In Berkhamsted decorated cars, cycles and characters paraded to the tunes played by the St. Peter’s Town Band. At 1 pm a lunch for demobilised men and men home on leave took place at the O.T.C. Mess Room, Bridge Street which was attended by over 600 people. Satisfied by the spoils of lunch a crowd of two to three thousand strong descended upon the cricket ground at 3 pm for an afternoon of sports. Races included a 120 yards Veterans Race, greasy pole climbing, and tilting the bucket.
Surrounding villages followed suit. Attendees at a Sports Day in Northchurch engaged in races which included a skipping competition, a three legged race, a ladies egg and spoon race, a potato picking race and a threading a needle race. Crowds in Aldbury had pillow fights, a flower pot race, a tug of war, and a married ladies against single ladies race.
While peace had been declared, the pain remained and such scenes of jubilance were for many tinged with sadness. Those who survived brought with them the memories of those left behind.
The Armistice of November 11th 1918 marked the truce signed by the Allies and Germany, which finally ended all fighting on land, sea and air.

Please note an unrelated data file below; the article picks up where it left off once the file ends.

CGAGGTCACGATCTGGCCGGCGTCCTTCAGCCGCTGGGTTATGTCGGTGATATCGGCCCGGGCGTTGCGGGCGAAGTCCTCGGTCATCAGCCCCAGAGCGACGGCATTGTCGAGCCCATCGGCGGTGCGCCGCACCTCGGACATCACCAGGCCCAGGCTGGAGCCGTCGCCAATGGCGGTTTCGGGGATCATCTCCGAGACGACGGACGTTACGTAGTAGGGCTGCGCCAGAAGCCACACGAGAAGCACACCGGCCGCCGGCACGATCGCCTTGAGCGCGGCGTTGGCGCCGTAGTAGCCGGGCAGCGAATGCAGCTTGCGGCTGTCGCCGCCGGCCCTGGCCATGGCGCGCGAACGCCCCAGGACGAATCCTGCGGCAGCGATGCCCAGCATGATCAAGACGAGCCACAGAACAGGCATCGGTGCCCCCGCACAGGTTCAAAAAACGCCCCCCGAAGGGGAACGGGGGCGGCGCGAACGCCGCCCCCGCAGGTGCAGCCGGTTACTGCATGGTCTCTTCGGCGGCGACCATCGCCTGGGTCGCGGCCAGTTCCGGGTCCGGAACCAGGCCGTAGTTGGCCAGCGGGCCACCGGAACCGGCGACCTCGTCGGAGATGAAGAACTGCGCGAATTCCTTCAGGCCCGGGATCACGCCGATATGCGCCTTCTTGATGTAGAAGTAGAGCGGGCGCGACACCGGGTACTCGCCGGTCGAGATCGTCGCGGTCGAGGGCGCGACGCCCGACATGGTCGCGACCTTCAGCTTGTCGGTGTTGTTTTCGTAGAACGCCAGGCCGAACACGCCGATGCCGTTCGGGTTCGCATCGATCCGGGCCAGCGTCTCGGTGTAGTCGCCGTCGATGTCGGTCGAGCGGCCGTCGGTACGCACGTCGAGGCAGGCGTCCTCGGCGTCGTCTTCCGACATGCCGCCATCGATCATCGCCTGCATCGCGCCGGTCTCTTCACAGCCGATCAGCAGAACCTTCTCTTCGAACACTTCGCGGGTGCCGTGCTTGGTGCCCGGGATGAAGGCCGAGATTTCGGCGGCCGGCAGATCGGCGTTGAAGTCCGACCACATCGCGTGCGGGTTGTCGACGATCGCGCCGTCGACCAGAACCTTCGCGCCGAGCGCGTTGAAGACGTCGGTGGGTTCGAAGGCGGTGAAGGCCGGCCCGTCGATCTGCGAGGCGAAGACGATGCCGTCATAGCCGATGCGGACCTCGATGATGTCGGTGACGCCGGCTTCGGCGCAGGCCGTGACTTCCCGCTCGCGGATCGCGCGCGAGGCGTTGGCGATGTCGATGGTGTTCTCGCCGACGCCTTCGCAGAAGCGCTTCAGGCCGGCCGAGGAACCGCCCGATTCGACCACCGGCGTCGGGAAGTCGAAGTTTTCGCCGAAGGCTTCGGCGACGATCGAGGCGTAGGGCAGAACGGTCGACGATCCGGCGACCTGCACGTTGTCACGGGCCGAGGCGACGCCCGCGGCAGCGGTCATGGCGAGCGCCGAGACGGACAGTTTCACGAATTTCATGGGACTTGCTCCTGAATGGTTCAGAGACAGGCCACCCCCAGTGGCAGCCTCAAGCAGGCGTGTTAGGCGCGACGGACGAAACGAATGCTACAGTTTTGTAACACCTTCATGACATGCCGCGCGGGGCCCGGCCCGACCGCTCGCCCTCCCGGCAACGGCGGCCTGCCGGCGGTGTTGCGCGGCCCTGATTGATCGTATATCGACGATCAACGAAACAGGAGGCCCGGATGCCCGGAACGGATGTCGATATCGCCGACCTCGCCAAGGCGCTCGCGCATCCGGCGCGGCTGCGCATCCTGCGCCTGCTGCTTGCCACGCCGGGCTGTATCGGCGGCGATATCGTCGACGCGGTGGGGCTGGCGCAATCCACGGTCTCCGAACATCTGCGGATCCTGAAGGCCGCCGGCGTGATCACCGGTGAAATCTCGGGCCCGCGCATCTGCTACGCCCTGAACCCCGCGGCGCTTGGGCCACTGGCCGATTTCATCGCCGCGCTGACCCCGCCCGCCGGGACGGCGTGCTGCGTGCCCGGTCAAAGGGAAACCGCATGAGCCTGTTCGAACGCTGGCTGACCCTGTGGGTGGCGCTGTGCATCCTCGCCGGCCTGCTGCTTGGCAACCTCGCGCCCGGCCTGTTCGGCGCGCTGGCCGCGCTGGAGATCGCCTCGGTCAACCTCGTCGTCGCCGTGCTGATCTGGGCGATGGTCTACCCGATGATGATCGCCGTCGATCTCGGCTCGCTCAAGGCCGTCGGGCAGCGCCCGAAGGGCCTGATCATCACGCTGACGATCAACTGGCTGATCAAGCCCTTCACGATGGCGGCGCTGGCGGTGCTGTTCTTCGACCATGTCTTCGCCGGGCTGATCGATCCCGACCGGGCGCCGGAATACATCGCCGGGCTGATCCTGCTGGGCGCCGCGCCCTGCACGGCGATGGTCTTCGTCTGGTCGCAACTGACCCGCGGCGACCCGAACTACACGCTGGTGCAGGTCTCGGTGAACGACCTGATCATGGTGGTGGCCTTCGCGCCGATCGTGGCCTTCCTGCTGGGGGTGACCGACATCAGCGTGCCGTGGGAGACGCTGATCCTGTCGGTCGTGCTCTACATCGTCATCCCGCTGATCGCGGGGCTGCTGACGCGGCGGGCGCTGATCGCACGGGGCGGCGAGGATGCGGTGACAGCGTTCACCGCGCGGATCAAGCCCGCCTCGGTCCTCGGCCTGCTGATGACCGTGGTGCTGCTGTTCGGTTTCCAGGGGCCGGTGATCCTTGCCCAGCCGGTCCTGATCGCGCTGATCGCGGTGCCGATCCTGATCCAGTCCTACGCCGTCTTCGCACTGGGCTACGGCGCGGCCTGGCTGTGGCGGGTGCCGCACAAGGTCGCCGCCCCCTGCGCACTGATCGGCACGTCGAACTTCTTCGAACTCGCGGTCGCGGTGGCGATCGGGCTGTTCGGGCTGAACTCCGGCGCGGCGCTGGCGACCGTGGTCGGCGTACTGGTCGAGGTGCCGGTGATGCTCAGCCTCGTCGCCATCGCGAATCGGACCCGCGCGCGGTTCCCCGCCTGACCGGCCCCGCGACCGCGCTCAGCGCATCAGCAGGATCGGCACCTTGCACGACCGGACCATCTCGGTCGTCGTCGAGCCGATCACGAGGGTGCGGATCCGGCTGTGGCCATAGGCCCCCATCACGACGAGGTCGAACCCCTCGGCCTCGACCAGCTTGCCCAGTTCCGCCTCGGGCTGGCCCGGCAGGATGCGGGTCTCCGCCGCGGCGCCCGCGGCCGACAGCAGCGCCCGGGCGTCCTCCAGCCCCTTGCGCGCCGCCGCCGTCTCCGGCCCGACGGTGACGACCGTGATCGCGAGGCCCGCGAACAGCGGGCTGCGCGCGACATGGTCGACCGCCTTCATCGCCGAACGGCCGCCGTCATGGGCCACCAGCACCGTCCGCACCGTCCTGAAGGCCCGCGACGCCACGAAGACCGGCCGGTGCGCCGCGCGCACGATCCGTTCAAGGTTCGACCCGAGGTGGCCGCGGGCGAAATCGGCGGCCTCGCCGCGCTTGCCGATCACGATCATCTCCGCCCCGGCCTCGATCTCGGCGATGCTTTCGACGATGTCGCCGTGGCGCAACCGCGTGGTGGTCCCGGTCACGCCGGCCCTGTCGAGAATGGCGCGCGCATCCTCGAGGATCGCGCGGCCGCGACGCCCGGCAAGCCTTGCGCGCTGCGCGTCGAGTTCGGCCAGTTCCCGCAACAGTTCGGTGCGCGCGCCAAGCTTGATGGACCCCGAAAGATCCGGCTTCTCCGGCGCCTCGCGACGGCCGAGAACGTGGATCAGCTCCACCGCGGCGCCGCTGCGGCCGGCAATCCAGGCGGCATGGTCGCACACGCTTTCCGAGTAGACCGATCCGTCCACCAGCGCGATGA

When news of the armistice reached Hemel Hempstead shortly after 11am the town burst into celebration.
Work at Apsley Mills and Kent’s Brush Works ground to a halt and men, women and children streamed into the streets.
The Gazette reported that ‘a great shout of relief went up … mingled with the tears of those who were overcome with emotion at the remembrance of the gallant lives sacrificed’.
Church bells cheerfully chimed the glad tidings and Dickinson’s Silver Band marched up the main street playing patriotic airs.
Flags of the Allies flew from all the flagpoles and windows in the borough. They were also waved enthusiastically from thousands of hands. The towns were awash with colour as every person, place and thing, from motors, to carts, to prams, to horses and dogs were decorated with red, white and blue favours.
Summarising the day’s joyous events The Gazette reported
‘an appearance of festivity which has not been known for many years … as though the populace had awakened from some terrible dream’.